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The popularity of Vietnamese food is quickly spreading across the world, and it’s not hard to see why. It’s one of the best things about visiting Vietnam, the food, and its price! Hunger-triggering smells of coriander wafting from the street stalls, whilst steam billows out from hot cookers, is enough to get anyone’s mouth watering.


Vietnamese food reflects their lifestyles and culture. Through periods of war and conflicts, many Vietnamese lived in poverty. Therefore, the ingredients of their most known cuisine are often economical, yet result in the most delicious aromas, and flavourful dishes.


According to Vietnamese philosophy, there are 5 essential elements in many Vietnamese dishes; a combination of bitter flavours, salty, sweet, spicy, and sour, create a harmony. It is said that each flavour represents an internal organ of the body, and therefore, brings balance, not only to the dish, but also to the body and mind (yin and yang).


If you’ve never tried Vietnamese food before, you NEED to! Here are the best dishes to try when you’re visiting.



Phở


Vietnam’s most famous and national dish that no one pronounces correctly. Phở (pronounced “fuh” - like “duh”), is a noodle and broth based dish which typically is made with onion, ginger, star anis, fish sauce, and meat. If you’re in the South, you’ll find beansprouts are often added.


Meaty phở commonly available are phở bò (beef), phở gà (chicken), and phở vịt - speciality of Cao Bằng! The cities of Lạng Sơn and Đồng Đăng are extremely famous for their phở vịt! Another speciality of Cao Bằng is phở chua, which is a cold, tangy, sour noodle dish which you may prefer in the hotter months!



Bánh mì


Influenced from the times when the French occupied Vietnamese land, the locals created the most delicious sandwich with baguettes - bánh mì. Savoury flavours are wrapped around airy bread with crispy crust. Ingredients often include meats like Vietnamese ham, or pork, together with pickled carrot and radish, and herbs like coriander or chilli.


Often eaten as a snack or for breakfast, you need to be up early to get the best, hot ones! It’s worth waking up for!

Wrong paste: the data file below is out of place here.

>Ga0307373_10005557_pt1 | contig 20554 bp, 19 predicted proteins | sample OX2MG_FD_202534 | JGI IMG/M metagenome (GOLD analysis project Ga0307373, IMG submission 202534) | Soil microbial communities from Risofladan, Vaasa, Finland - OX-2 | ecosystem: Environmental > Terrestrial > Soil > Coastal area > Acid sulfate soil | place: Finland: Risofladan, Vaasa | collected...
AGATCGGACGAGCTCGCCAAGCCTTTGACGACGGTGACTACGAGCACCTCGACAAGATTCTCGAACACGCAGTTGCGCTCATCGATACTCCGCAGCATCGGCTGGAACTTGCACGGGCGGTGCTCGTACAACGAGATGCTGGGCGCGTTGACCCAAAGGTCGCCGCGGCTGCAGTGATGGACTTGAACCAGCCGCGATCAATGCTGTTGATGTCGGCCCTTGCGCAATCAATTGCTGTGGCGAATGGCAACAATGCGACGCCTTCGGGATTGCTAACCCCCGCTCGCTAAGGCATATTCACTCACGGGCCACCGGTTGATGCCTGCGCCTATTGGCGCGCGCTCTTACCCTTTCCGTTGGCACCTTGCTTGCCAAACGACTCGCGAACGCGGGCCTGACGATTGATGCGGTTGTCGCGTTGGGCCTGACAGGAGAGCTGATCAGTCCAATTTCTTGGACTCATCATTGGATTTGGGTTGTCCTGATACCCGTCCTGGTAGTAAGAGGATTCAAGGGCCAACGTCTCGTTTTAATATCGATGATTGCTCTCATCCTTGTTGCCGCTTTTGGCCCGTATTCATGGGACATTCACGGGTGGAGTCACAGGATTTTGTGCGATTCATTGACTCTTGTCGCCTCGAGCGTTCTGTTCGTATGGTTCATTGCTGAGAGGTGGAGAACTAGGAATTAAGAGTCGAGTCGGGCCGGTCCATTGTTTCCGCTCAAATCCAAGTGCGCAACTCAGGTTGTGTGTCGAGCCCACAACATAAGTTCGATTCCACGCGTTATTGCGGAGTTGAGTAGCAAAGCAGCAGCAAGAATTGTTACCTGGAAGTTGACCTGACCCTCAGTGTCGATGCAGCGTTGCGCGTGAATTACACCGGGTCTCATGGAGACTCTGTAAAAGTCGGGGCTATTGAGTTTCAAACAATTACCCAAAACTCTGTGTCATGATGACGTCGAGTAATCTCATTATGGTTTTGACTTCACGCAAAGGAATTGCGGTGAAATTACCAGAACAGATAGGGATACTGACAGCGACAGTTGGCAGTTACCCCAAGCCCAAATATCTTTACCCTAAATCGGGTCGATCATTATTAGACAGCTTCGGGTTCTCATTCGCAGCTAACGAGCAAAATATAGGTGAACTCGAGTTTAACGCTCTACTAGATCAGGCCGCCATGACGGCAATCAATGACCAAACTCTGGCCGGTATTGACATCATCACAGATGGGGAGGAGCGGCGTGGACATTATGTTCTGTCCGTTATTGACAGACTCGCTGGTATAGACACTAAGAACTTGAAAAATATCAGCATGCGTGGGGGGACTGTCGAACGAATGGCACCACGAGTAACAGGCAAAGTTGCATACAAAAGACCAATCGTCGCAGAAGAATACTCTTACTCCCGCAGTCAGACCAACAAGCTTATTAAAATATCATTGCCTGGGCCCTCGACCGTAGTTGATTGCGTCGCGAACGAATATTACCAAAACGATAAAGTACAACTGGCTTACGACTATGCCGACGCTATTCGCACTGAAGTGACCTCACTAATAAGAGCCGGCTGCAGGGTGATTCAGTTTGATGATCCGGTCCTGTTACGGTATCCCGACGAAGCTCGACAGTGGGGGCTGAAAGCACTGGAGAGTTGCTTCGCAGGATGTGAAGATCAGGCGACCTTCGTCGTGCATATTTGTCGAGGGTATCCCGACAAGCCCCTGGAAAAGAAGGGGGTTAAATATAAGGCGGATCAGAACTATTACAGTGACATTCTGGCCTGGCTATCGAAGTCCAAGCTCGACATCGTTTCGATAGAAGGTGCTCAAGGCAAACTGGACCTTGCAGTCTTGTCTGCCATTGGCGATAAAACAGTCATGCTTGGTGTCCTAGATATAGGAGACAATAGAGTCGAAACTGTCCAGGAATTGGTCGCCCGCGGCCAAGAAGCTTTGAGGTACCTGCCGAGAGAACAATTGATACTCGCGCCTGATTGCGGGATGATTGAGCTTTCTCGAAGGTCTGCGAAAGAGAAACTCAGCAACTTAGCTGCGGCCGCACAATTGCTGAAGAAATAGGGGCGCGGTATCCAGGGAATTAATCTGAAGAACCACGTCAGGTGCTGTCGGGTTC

Bánh cuốn


This is my most favourite Vietnamese dish. Originating from the north, bánh cuốn is, typically, a breakfast dish of steamed rice rolls filled with minced pork, minced wood ear mushroom, and minced shallots, served with spring onions and nước chấm - a mixed sauce of fish sauce, lime, sugar, and water. The ingredients are simple but I could eat it everyday. Forever.



Nem

(spring rolls)

Vietnamese spring rolls come in a few different types depending on the originating region. The most popular originates from North Vietnamese. Their spring rolls, nem ra are rice paper filled with a mixture of meat (usually pork), vegetables and herbs, which is deep fried and served with lettuce and dipped in a sweet tangy sauce made of fish sauce, lime, sugar, garlic and peanuts!

The western world eat them as appetisers, but they’re actually a popular dish in Vietnam that is eaten with rice.



Lẩu

(hot pot)

Lẩu in Sapa (The fries were there for a 7 year old!)


Classed as ‘young people’s food’, the popularity of hot pot (lẩu) is growing fast in Vietnam. As it’s not a street food staple due to the nature of how hot pot is served, you’ll find this available in restaurants or food courts.


Hot pot is basically a vat of boiling water placed on a hob in the centre of the table. The water continues to boil or simmer as fresh, uncooked/marinated meats and vegetables are served and placed individually into the water by the diners. The foods are boiled until you deem it is cooked, and then you eat!